How one Messaging App is Changing Iranian Media

Telegram groups and channels are mushrooming in Iran, encouraging ordinary Iranians to create channels of their own where they can share news stories with people they choose, and those people’s followers. In several instances, it is unclear who the administrators of Telegram groups and channels are; they, at times, have turned out to be more influential than the licensed media.

Indeed, many of the rumors that are eventually dismissed by official media outlets often have their roots in Telegram. For instance, when several Arab and African countries cut ties with the Islamic Republic after the Jan. 2 attacks on Saudi diplomatic facilities in Iran, a Telegram channel with an unknown administrator broadcast the claim that Tunisia had also severed ties with Iran.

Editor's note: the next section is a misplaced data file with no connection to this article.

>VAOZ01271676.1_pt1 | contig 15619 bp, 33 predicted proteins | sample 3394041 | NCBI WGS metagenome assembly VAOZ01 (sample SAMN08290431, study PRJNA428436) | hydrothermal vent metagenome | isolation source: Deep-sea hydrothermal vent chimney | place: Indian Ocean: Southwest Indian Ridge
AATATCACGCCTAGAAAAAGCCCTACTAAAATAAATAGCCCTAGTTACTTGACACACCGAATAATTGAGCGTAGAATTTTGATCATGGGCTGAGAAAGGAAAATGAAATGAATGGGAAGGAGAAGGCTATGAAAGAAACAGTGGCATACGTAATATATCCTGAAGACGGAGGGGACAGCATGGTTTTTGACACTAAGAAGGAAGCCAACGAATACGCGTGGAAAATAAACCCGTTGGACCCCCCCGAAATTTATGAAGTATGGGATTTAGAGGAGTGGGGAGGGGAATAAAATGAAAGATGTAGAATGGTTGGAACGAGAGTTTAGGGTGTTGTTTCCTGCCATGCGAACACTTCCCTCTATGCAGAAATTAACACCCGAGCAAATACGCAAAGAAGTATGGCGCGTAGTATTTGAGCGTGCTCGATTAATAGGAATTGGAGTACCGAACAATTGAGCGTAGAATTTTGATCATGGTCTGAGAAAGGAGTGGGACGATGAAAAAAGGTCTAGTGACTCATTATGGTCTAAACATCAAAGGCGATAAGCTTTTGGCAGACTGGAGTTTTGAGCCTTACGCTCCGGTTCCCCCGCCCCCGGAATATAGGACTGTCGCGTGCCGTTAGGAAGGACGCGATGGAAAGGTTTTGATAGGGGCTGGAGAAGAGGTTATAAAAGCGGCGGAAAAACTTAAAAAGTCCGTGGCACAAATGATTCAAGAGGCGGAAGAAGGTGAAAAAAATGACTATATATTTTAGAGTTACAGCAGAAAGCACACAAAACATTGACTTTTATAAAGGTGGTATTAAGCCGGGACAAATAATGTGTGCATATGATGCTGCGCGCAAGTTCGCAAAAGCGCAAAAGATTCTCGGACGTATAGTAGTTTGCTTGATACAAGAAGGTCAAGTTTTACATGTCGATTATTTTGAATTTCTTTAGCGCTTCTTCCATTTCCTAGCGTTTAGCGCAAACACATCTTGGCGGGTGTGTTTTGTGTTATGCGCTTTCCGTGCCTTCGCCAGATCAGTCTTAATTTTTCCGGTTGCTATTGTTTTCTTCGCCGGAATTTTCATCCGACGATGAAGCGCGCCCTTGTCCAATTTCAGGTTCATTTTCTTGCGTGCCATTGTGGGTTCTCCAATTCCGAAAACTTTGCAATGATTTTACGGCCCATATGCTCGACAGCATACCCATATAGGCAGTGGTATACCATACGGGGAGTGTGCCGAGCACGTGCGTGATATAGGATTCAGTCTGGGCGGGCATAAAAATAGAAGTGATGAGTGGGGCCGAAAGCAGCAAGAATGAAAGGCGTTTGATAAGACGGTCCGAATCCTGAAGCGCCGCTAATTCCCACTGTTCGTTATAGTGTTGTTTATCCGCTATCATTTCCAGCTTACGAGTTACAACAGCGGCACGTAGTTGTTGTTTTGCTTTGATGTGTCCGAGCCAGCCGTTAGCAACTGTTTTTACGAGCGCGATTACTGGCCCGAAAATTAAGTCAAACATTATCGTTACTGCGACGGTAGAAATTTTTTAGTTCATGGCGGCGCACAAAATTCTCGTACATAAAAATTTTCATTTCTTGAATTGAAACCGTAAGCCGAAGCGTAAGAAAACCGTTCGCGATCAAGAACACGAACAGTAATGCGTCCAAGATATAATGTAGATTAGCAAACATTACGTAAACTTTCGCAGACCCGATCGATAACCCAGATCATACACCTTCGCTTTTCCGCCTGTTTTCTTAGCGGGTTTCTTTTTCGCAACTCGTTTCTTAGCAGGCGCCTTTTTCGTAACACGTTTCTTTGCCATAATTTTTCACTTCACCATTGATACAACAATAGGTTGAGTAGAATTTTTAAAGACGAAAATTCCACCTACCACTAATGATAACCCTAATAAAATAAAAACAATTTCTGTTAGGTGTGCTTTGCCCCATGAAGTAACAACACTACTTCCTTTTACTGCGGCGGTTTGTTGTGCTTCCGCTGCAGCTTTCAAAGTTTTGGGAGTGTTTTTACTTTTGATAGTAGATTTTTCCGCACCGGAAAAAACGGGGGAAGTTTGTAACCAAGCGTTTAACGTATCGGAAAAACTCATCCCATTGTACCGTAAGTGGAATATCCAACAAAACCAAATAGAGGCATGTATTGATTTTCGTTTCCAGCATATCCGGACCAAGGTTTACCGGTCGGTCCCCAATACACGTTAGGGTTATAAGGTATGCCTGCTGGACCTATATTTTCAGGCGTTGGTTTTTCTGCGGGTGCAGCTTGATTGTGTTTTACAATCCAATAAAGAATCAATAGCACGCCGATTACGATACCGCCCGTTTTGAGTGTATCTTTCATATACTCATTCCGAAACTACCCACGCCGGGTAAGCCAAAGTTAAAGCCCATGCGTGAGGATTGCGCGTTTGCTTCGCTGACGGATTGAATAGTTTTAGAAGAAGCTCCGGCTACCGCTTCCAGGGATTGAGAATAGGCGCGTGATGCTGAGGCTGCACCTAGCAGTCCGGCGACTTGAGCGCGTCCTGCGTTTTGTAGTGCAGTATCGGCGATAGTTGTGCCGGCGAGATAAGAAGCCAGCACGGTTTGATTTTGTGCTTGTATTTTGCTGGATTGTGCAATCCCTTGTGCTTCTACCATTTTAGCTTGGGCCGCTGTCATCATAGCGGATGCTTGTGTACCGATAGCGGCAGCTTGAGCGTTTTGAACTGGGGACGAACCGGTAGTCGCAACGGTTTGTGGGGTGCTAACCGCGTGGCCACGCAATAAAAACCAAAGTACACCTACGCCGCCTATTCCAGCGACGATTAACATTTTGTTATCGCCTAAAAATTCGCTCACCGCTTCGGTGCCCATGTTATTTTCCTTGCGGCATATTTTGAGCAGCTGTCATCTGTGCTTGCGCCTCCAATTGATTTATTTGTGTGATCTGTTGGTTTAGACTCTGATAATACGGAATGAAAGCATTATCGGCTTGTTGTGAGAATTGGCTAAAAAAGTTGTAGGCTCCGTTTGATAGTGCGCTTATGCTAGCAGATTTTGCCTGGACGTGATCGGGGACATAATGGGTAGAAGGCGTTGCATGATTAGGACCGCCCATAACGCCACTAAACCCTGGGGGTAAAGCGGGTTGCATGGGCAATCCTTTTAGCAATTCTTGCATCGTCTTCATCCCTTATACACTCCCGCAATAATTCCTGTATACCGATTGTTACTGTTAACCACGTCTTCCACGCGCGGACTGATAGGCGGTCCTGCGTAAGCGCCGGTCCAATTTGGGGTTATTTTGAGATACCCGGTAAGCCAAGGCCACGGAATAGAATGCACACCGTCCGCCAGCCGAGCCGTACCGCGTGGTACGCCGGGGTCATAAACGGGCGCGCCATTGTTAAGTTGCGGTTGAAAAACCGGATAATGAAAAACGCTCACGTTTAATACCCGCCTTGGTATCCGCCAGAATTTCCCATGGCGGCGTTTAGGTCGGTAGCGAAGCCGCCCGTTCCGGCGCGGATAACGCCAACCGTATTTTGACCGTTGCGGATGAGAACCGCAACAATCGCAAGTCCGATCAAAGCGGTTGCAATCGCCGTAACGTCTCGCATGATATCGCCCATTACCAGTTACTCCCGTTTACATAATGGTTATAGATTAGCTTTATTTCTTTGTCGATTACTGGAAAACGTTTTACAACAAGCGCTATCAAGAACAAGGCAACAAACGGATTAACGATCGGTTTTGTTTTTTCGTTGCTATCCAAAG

The rumor gained such circulation on Telegram that it even found its way to the government. One source in the Ministry of Foreign Affairs who spoke to Al-Monitor on condition of anonymity said, “The rumor about Tunisia severing relations created a challenge for the Ministry of Foreign Affairs, because a high-ranking official saw the news on Telegram and asked the ministry to provide more details on the matter — all the while we knew that this was only a rumor.”

The real question is perhaps why Iranians are so welcoming of news reported on Telegram. Roya Salehi, a psychologist based in Tehran, told Al-Monitor, “Concerns associated with modern life, low levels of interest in reading and the appeal of odd and controversial stories have steered people toward such news. This is not to mention the absence of the usual restrictions associated with official media outlets that has caused Telegram users to turn to what I call the copy/paste industry.

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